Autopsy Sheds Light on Suzanne Morphew’s Mysterious Death

Chaffee County Sheriff's Office
Chaffee County Sheriff's Office

Suzanne Morphew, the Colorado mom who went missing during a bike ride in 2020, was killed while under the influence of a powerful animal tranquilizer, a recently released autopsy found.

Morphew’s death was ruled “homicide by undetermined means in the setting of butorphanol, azaperone, and medetomidine intoxication,” the Colorado Bureau of Investigation said in a release Monday. Butorphanol, azaperone, and medetomidine—also known as BAM—is an animal tranquilizer that can be used to sedate bears and deer, according to veterinary pharmaceuticals manufacturer NexGen and a study by the Colorado Parks and Wildlife Division.

Authorities are still investigating the circumstances around Morphew’s death and disappearance. Her husband, Barry Morphew, was charged nearly a year later with her murder, which prosecutors alleged he’d done after he discovered she was having an affair. They claimed he’d shot her with a tranquilizer gun—which he’d admitted to using to sedate deer and remove their antlers—and tampered with evidence to cover up the crime.

But the charges against Barry Morphew were ultimately dropped in April 2022, with prosecutors opting to wait for the discovery of Suzanne’s remains. No one has been charged since her remains were found in September, and it’s unclear if the autopsy will lead to a new arrest.

In a statement released by Barry Morphew’s lawyers, the family implored law enforcement to “remove their blinders” and locate and arrest the person who murdered Suzanne.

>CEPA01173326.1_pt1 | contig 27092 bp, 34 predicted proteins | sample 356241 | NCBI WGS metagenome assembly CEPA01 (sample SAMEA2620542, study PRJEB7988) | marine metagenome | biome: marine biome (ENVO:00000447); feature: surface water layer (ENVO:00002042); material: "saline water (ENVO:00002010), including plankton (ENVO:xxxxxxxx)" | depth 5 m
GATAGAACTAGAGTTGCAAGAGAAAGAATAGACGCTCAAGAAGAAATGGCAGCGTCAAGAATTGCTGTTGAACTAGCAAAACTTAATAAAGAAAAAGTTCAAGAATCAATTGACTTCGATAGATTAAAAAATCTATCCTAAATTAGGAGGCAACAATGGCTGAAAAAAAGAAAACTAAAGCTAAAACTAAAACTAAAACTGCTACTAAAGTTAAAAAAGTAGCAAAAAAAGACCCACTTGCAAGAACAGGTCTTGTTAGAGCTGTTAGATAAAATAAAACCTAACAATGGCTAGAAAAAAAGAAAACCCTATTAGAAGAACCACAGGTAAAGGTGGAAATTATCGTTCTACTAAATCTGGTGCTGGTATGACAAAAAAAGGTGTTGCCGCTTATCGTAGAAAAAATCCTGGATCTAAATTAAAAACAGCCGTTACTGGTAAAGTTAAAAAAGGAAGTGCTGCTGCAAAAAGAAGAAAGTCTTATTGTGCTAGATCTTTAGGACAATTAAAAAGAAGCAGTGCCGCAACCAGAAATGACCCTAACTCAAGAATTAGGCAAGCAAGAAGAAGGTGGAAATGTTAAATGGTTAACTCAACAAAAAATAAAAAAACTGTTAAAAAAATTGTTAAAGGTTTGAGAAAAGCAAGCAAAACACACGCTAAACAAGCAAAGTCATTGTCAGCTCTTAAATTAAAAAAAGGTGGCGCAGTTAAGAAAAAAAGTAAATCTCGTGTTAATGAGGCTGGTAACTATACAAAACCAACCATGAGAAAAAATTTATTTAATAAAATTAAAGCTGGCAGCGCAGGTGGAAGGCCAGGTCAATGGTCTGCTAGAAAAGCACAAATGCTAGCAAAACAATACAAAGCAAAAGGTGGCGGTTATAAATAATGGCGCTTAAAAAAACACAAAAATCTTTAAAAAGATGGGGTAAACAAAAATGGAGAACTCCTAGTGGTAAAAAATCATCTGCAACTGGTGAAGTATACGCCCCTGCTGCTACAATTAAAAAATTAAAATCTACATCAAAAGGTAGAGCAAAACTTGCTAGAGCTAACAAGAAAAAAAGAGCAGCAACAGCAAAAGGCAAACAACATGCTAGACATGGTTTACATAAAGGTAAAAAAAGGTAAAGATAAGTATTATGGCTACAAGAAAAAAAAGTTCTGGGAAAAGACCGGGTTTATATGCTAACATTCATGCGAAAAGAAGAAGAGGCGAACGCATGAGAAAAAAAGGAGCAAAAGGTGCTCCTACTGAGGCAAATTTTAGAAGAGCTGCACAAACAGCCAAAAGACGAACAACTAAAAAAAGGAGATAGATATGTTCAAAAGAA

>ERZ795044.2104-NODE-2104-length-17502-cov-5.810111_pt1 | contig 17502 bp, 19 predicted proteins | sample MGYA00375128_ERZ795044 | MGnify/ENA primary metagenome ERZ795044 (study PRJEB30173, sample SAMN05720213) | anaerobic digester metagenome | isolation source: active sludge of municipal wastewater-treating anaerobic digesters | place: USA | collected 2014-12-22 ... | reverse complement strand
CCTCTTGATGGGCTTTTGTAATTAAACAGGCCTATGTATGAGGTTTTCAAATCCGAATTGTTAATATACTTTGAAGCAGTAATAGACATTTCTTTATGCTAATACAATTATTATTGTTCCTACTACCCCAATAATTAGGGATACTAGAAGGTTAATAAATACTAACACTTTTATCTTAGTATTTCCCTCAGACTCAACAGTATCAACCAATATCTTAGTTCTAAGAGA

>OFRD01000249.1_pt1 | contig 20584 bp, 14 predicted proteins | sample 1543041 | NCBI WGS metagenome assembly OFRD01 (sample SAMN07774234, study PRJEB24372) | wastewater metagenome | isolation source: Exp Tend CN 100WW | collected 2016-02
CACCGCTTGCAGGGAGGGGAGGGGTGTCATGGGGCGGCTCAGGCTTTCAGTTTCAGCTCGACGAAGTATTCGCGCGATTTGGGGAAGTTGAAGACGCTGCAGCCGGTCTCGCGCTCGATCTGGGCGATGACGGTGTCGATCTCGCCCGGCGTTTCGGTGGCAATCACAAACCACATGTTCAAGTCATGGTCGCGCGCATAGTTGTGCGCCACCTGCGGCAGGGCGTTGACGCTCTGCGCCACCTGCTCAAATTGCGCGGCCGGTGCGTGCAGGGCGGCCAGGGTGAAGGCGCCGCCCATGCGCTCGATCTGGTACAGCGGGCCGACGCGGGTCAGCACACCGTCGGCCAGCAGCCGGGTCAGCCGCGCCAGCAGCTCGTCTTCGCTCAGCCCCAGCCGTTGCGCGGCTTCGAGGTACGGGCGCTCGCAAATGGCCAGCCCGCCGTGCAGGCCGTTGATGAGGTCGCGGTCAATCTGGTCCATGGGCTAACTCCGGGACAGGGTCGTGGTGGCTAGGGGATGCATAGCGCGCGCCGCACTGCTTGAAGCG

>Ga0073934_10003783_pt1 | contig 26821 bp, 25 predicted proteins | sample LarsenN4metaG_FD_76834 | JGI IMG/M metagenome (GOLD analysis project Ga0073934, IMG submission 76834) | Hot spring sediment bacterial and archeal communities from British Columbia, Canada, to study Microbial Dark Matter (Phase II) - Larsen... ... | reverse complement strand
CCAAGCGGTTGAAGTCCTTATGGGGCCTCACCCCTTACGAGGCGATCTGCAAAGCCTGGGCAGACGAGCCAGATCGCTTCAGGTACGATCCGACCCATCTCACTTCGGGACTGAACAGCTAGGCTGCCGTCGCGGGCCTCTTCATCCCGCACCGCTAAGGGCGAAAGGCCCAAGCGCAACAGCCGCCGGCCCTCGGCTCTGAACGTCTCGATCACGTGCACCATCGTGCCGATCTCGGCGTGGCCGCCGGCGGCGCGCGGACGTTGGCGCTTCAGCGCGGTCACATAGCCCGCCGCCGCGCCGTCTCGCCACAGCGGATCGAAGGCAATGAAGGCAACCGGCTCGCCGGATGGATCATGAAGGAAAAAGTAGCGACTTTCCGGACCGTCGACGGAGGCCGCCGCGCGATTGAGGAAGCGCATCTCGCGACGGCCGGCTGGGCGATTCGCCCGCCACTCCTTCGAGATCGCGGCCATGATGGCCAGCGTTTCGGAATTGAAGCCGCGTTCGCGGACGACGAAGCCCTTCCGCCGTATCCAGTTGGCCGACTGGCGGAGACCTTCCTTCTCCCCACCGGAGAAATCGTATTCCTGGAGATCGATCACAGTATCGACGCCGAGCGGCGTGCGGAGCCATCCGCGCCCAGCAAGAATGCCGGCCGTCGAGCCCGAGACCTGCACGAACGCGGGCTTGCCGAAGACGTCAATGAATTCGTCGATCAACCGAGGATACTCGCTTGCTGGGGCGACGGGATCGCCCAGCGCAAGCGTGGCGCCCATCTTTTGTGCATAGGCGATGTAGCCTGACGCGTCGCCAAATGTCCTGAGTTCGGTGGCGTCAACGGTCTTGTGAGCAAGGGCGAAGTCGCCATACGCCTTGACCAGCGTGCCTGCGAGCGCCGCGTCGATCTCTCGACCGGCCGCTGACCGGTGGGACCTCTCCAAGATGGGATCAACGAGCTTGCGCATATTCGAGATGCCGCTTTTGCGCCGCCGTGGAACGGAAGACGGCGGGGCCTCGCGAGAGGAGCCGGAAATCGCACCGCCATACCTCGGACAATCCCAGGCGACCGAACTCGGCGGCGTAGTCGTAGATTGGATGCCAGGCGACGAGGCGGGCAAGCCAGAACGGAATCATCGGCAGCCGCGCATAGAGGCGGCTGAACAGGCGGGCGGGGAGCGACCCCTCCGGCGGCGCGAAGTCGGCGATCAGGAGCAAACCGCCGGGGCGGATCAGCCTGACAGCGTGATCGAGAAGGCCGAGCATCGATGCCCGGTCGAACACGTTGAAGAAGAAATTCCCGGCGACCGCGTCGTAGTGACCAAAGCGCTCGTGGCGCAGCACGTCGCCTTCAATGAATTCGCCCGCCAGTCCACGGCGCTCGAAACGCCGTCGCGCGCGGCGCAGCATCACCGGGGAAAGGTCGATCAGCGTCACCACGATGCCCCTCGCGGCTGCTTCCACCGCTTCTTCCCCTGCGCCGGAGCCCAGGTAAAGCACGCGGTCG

“Despite the fact that unknown male DNA was found in Suzanne’s car, where her bike was parked, on her bike grips, handlebars, and bike seat, the authorities will not tell the Morphew family whether Suzanne’s bike clothes, collected seven months ago with her remains, have been tested for DNA,” their statement reads. “DNA left on her clothing by the murderer could bring justice for Suzanne, her family and the community.”

Investigators have previously said that that DNA matches partial DNA profiles in unsolved sexual assault cases in Illinois and Arizona.

“The family is quite skeptical about the integrity of this investigation as the very same investigators that concealed the unknown male DNA continue to be involved in this investigation and were present at the autopsy of Suzanne Morphew,” Morphew’s lawyers said.

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